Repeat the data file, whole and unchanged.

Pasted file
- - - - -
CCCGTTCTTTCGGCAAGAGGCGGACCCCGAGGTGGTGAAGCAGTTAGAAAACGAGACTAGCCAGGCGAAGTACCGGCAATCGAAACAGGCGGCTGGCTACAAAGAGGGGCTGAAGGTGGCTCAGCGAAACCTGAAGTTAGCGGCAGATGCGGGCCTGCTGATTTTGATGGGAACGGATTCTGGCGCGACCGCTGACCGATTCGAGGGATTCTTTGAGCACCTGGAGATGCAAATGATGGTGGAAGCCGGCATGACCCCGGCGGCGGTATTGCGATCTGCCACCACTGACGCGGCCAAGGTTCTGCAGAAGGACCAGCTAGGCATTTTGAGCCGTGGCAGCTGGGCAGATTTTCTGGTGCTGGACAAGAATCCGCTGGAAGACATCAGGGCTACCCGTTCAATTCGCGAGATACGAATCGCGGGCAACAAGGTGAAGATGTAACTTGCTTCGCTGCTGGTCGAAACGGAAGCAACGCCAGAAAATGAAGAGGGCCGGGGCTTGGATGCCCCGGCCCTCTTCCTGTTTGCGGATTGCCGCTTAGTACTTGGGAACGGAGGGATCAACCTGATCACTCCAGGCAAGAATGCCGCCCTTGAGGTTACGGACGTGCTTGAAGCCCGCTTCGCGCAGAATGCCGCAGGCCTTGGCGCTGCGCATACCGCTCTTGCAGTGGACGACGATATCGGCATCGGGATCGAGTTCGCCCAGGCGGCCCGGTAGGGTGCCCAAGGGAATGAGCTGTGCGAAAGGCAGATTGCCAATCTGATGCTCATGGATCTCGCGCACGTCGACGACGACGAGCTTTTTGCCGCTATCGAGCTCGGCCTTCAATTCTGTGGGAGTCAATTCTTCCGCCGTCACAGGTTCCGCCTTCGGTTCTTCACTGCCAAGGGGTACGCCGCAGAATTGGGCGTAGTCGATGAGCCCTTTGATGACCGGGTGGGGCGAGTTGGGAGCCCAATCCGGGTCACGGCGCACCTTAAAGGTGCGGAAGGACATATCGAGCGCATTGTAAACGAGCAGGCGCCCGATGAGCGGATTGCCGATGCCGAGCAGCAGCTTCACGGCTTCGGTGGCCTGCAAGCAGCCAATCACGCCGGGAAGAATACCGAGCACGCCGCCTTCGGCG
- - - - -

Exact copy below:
CCCGTTCTTTCGGCAAGAGGCGGACCCCGAGGTGGTGAAGCAGTTAGAAAACGAGACTAGCCAGGCGAAGTACCGGCAATCGAAACAGGCGGCTGGCTACAAAGAGGGGCTGAAGGTGGCTCAGCGAAACCTGAAGTTAGCGGCAGATGCGGGCCTGCTGATTTTGATGGGAACGGATTCTGGCGCGACCGCTGACCGATTCGAGGGATTCTTTGAGCACCTGGAGATGCAAATGATGGTGGAAGCCGGCATGACCCCGGCGGCGGTATTGCGATCTGCCACCACTGACGCGGCCAAGGTTCTGCAGAAGGACCAGCTAGGCATTTTGAGCCGTGGCAGCTGGGCAGATTTTCTGGTGCTGGACAAGAATCCGCTGGAAGACATCAGGGCTACCCGTTCAATTCGCGAGATACGAATCGCGGGCAACAAGGTGAAGATGTAACTTGCTTCGCTGCTGGTCGAAACGGAAGCAACGCCAGAAAATGAAGAGGGCCGGGGCTTGGATGCCCCGGCCCTCTTCCTGTTTGCGGATTGCCGCTTAGTACTTGGGAACGGAGGGATCAACCTGATCACTCCAGGCAAGAATGCCGCCCTTGAGGTTACGGACGTGCTTGAAGCCCGCTTCGCGCAGAATGCCGCAGGCCTTGGCGCTGCGCATACCGCTCTTGCAGTGGACGACGATATCGGCATCGGGATCGAGTTCGCCCAGGCGGCCCGGTAGGGTGCCCAAGGGAATGAGCTGTGCGAAAGGCAGATTGCCAATCTGATGCTCATGGATCTCGCGCACGTCGACGACGACGAGCTTTTTGCCGCTATCGAGCTCGGCCTTCAATTCTGTGGGAGTCAATTCTTCCGCCGTCACAGGTTCCGCCTTCGGTTCTTCACTGCCAAGGGGTACGCCGCAGAATTGGGCGTAGTCGATGAGCCCTTTGATGACCGGGTGGGGCGAGTTGGGAGCCCAATCCGGGTCACGGCGCACCTTAAAGGTGCGGAAGGACATATCGAGCGCATTGTAAACGAGCAGGCGCCCGATGAGCGGATTGCCGATGCCGAGCAGCAGCTTCACGGCTTCGGTGGCCTGCAAGCAGCCAATCACGCCGGGAAGAATACCGAGCACGCCGCCTTCGGCG